Cynthia Wynn and Michel Delgado Practice “Strange Seduction” at Lucky Street March 30, 2012
Two artists, using two very different mediums, combine to seduce and enchant viewers at Lucky Street Gallery’s latest show, Strange Seduction, opening Wednesday, March 30, with a party to meet the artists from 6 to 9 p.m. at 1130 Duval Street. Michel Delgado is a painter, working with enamel and oil on many surfaces from cardboard to canvas. Cynthia Wynn creates industrial art furniture from scrap metal–which can be made anything from large gears to bits and pieces left over from John Martini sculptures.
Michel Delgado’s paintings are bold, erotic, confident, symbolic and energetic. His people and animals sometimes seem dropped on their surfaces from another, more primitive and colorful world. As he says, “I like things that have been in one form but have become like ashes of what they were…. Everything goes back to something else and recreates something new.” He is currently in an important show in Manhattan.
Born in Dakar, Senegal, Delgado has been in Key West since the late 1980s. His career started off with original designs for fabric merchandise while exploring paintings at night. After taking part in several group shows at local galleries and selling his work at sunset in Mallory Square, he began to display his work at invitation shows and Old Island Days in Key West as well as in venues in Orlando, Fort Lauderdale, Palm Beach, Tampa, Provincetown, and Miami Art Museum, picking up awards and prizes along the way. He had several major installations at the now-closed Kent Gallery, which produced a handsome catalog of his work.
Cynthia Wynn first came to Key West in the nineties where her work was featured at Valerie Hoh’s much-missed Pandemonium and ReWorx. After seeing her overscale over-the-top work at ReWorx, Lynn Kaufelt called Wynn “Key West’s own Gaudi.” Splitting her time between Asheville, NC, and Key West, Wynn collects steel from up and down the East Coast. She regularly gets best-in-show awards for sculpture from high-end crafts fairs. Her welding skills are internationally recognized. After completing commissions for chairs for clients around the country, she’ll participate in a prestigious steel trade fair in Dusseldorf, Germany, this summer.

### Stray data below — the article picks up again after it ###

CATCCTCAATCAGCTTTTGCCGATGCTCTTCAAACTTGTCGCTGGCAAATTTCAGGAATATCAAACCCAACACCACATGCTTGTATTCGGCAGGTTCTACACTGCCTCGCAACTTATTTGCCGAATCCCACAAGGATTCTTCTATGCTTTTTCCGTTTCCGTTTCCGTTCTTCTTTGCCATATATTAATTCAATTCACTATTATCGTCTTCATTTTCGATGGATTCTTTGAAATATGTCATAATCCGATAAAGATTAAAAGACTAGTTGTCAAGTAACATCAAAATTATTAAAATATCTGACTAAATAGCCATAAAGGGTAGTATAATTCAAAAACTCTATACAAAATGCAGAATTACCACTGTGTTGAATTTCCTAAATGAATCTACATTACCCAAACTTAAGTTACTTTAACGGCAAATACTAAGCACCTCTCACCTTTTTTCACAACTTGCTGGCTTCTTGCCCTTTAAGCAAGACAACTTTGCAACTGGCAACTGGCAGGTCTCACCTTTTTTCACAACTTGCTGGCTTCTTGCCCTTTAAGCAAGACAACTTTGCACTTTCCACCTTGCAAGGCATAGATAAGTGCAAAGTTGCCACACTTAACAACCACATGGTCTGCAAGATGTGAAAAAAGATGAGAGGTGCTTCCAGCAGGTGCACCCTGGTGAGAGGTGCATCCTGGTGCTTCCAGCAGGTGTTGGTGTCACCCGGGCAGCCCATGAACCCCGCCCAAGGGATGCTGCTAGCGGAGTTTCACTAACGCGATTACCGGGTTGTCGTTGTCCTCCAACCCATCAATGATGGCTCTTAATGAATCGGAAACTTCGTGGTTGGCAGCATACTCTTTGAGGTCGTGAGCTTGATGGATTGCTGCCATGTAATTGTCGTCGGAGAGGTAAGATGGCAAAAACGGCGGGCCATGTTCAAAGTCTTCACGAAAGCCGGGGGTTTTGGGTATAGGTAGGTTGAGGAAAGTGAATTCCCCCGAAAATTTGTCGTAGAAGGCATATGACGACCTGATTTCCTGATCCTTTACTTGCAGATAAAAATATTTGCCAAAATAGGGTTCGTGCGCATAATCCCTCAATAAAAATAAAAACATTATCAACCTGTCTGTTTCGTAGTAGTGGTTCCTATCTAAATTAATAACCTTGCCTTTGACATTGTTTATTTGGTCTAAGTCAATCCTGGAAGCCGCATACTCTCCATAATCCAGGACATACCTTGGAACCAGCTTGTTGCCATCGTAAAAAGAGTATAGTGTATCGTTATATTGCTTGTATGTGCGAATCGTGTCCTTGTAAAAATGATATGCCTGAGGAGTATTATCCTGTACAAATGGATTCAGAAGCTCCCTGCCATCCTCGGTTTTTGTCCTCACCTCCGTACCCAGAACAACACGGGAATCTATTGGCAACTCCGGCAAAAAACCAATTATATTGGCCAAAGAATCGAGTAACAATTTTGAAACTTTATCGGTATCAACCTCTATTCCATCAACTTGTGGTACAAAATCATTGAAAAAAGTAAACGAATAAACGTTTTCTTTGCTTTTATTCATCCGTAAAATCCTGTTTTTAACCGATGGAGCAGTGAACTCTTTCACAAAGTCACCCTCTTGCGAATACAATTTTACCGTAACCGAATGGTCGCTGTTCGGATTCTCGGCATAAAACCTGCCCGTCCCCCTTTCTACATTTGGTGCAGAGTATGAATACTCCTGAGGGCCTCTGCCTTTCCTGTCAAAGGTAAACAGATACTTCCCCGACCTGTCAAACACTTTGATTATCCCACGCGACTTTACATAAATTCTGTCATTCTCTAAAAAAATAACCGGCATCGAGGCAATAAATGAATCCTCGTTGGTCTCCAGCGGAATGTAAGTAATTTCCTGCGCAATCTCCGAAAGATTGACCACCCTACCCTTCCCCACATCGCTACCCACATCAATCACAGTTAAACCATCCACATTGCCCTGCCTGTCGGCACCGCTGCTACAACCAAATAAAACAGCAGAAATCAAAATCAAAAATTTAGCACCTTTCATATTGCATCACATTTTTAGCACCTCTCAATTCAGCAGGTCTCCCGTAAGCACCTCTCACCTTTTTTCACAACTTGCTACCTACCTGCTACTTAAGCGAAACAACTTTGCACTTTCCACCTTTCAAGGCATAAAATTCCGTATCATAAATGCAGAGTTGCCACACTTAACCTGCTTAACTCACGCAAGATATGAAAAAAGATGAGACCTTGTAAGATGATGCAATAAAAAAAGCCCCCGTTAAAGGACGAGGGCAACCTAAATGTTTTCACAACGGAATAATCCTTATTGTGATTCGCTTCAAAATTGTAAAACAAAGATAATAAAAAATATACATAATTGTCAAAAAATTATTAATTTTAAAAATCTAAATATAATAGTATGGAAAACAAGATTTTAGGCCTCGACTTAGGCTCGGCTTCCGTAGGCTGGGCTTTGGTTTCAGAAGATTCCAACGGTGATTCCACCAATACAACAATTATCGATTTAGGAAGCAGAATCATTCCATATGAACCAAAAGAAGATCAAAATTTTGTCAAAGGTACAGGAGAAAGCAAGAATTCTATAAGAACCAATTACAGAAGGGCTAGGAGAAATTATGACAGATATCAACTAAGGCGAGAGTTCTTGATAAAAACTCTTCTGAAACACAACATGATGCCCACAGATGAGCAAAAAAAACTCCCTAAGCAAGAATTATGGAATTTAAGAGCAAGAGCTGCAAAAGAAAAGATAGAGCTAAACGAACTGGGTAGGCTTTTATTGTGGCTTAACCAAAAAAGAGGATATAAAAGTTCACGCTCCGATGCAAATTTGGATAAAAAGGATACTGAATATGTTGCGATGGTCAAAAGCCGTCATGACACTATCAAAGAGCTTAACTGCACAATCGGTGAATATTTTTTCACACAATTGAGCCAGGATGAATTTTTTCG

Wynn’s work in steel is continually evolving and increasingly skillful. For this show her tables, chairs and lamps are more graceful: “I’ve been studying the lines of eighteenth-furniture and also been powerfully influenced by Alice in Wonderland.” She creates a playful patchwork from scrap steel, industrial leftovers, and the occasional piece of colorful steel from John Martini’s metal sculptures she stockpiles at her Stock Island studio. This show includes = a large dining table called “Tiddlywink,” a series of chairs called “Winkies,” and a show-stopping hall table.
Strange Seduction continues through April 10. Residents and visitors are invited to meet both artists at the gallery, 1130 Duval Street, during the opening on Wednesday, March 30. For further information, please call (305) 294-3973